2000• Race Relations Award

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Thandi Luthuli-Gcabashe, born in Groutville, KwaZulu/Natal, went into exile in the late 1960s and played an active role in anti-apartheid organizations in the US, including the American Committee on Africa, based in New York City, the Washington Office on Africa and the Congress of the United States Government.

In 1981 she was appointed Director of the Southern Peace Education Program of the American Friends Service Committee in Atlanta, Georgia, a post she occupied for 15 years. 

Being responsible for coordinating the South Africa Peace Education Program primarily in the Southeastern US, she lectured to civic, cultural and educational institutions on the pertinent issues involved in the South African apartheid crisis. 

She travelled extensively throughout the US holding symposia regarding the
conditions and possibilities for just and peaceful resolutions to the problems confronting the entire Southern Africa region.

In 1991, after 22 years in exile, Mrs. Luthuli-Gcabashe attended the first conference of the ANC inside South Africa since the ANC was banned in 1960.

In 1992 she was a member of an American Friends Service Committee fact-finding team in-country study of South African violence, which resulted in a document titled Politics of Hope and Fear: South Africa in Transition.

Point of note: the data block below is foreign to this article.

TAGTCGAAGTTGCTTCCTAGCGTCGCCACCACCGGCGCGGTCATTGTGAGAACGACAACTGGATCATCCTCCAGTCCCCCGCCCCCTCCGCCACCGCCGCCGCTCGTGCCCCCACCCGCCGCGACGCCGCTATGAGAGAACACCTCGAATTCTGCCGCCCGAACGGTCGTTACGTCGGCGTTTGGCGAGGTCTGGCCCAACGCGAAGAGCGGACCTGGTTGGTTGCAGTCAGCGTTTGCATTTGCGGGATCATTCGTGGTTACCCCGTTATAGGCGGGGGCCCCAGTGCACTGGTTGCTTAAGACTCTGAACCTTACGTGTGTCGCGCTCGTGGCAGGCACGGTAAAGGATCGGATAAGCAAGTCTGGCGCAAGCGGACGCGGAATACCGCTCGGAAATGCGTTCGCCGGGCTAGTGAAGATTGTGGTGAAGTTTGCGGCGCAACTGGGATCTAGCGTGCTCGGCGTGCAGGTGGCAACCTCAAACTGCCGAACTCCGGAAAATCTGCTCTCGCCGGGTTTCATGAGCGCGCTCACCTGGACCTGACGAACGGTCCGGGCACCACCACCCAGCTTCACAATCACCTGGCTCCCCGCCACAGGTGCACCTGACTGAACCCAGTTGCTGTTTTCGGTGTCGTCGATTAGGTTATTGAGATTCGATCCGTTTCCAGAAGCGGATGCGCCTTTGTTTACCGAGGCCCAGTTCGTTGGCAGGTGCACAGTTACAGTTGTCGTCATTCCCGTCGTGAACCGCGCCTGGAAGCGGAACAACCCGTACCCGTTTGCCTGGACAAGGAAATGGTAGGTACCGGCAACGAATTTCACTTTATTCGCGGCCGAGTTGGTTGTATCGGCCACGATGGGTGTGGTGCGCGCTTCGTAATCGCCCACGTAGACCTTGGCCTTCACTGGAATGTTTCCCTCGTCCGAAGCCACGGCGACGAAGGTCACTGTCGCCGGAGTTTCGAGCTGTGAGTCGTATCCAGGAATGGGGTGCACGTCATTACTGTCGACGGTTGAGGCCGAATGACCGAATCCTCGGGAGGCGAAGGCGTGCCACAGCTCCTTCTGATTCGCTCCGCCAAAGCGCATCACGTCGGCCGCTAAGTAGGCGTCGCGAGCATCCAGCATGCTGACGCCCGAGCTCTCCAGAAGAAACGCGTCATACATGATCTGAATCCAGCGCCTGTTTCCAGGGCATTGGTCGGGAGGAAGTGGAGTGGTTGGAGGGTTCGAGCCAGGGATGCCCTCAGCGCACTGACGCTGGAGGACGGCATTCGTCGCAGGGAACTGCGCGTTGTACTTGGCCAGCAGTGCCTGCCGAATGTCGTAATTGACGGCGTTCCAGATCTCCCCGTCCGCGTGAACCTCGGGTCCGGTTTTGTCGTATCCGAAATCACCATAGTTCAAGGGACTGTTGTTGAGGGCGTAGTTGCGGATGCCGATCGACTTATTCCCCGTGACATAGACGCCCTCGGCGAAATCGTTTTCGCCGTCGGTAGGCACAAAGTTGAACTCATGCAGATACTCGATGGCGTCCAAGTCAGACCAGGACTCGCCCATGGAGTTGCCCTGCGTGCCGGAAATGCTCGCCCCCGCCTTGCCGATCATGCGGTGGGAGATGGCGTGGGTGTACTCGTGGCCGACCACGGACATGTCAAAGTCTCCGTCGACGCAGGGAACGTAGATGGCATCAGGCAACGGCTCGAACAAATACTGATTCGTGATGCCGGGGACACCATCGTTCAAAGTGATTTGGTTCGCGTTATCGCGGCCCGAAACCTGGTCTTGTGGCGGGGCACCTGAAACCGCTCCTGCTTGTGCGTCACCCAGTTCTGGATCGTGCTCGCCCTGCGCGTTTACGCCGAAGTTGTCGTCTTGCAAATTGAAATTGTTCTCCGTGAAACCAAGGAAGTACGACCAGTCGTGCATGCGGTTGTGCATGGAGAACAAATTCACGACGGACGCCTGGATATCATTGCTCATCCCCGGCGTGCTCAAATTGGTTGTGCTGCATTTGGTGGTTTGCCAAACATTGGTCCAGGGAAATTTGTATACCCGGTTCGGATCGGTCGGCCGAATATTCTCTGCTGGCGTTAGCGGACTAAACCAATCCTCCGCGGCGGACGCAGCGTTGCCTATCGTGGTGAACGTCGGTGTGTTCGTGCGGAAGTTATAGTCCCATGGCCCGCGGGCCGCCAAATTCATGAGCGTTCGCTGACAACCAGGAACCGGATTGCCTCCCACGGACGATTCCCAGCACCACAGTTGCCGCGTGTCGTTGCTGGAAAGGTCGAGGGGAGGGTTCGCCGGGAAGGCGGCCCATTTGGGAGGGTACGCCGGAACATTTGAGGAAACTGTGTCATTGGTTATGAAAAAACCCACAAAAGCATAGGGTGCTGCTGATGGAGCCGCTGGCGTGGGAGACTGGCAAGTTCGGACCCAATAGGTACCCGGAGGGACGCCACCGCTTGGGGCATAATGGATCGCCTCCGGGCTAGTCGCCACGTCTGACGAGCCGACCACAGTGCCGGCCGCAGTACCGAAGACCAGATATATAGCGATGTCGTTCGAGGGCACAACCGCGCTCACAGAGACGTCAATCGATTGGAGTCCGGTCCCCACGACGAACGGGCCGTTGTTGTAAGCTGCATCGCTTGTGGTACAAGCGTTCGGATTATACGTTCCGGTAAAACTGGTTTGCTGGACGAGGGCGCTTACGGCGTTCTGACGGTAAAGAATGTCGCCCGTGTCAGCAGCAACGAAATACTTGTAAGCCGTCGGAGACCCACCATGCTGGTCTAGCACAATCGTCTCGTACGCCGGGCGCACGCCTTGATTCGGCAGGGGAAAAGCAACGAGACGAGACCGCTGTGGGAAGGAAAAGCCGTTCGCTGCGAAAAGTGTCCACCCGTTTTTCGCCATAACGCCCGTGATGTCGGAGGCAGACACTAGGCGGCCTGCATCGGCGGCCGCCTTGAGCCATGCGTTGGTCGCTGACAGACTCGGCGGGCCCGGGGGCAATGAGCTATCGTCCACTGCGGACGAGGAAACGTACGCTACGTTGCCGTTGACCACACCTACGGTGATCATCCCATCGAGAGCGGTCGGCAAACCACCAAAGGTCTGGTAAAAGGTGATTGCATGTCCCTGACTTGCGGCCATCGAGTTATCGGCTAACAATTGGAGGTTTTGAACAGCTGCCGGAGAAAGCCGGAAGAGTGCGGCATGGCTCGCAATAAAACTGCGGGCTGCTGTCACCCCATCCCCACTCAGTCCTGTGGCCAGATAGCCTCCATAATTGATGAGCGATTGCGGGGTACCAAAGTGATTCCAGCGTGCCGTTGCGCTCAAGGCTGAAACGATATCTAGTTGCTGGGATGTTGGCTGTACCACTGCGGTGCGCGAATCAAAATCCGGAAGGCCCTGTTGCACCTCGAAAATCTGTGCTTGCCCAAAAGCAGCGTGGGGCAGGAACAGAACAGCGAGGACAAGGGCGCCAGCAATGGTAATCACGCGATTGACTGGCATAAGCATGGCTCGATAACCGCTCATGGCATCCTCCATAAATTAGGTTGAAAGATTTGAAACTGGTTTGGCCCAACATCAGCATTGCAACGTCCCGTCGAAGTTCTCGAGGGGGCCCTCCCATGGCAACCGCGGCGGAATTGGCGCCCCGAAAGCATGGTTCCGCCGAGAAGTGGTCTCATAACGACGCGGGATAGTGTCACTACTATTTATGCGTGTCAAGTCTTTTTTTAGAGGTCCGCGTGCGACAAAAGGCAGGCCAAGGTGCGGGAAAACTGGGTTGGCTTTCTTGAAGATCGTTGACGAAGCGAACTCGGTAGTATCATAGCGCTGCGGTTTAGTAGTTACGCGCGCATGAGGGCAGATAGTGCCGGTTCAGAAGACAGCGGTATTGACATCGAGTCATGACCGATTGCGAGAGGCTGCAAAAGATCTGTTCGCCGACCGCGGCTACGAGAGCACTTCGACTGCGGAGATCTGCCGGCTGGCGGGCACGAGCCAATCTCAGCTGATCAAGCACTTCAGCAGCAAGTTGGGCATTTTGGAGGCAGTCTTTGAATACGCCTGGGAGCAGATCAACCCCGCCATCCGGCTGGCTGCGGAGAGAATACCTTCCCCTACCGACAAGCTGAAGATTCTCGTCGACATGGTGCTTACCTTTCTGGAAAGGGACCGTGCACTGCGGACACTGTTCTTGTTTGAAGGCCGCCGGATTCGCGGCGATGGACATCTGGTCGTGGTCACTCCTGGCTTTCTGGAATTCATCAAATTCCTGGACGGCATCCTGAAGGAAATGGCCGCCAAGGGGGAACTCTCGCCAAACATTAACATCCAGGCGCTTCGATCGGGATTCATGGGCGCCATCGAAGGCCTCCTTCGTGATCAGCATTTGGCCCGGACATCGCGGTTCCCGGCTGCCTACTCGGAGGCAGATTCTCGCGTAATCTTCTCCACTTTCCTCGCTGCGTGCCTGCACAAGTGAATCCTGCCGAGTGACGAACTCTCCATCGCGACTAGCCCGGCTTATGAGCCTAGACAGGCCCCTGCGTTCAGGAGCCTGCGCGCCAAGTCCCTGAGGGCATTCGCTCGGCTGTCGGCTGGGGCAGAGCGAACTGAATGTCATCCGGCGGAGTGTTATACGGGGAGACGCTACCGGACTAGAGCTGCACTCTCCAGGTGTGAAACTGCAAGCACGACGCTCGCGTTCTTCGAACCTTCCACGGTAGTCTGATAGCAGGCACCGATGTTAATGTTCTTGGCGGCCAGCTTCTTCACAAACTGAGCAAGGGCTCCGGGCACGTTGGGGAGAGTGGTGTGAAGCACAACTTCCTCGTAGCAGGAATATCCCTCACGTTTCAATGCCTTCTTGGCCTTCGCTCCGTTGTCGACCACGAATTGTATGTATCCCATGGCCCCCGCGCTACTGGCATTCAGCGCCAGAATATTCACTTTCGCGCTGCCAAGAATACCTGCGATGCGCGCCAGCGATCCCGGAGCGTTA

Several civic awards have been presented to Mrs. Luthuli-Gcabashe, including: the ONI Award (commitment to uplifting lives of people of African descent) by the International Black Women’s Congress in 1985;

the African Women Activist Award by the African Women’s Centre of Atlanta University in 1988; the Civil Liberation Award by the American Civil Liberties Union of Georgia in 1989. 

In 1996 she received theFreedom of the City of Atlanta from the Mayor.
Mrs. Luthuli-Gcabashe returned to South Africa in 1996 and joined the Department of Foreign Affairs in 1998.

Thandie is currently the South African Ambassador of Venezuela, Latin America and the West Indies